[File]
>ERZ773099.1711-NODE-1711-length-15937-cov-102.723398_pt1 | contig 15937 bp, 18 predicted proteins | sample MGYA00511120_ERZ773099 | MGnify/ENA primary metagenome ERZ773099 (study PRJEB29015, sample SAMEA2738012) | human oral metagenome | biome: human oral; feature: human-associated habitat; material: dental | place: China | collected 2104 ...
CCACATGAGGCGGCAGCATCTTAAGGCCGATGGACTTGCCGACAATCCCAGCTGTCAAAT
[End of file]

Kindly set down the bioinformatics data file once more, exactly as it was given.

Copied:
>ERZ773099.1711-NODE-1711-length-15937-cov-102.723398_pt1 | contig 15937 bp, 18 predicted proteins | sample MGYA00511120_ERZ773099 | MGnify/ENA primary metagenome ERZ773099 (study PRJEB29015, sample SAMEA2738012) | human oral metagenome | biome: human oral; feature: human-associated habitat; material: dental | place: China | collected 2104 ...
CCACATGAGGCGGCAGCATCTTAAGGCCGATGGACTTGCCGACAATCCCAGCTGTCAAAT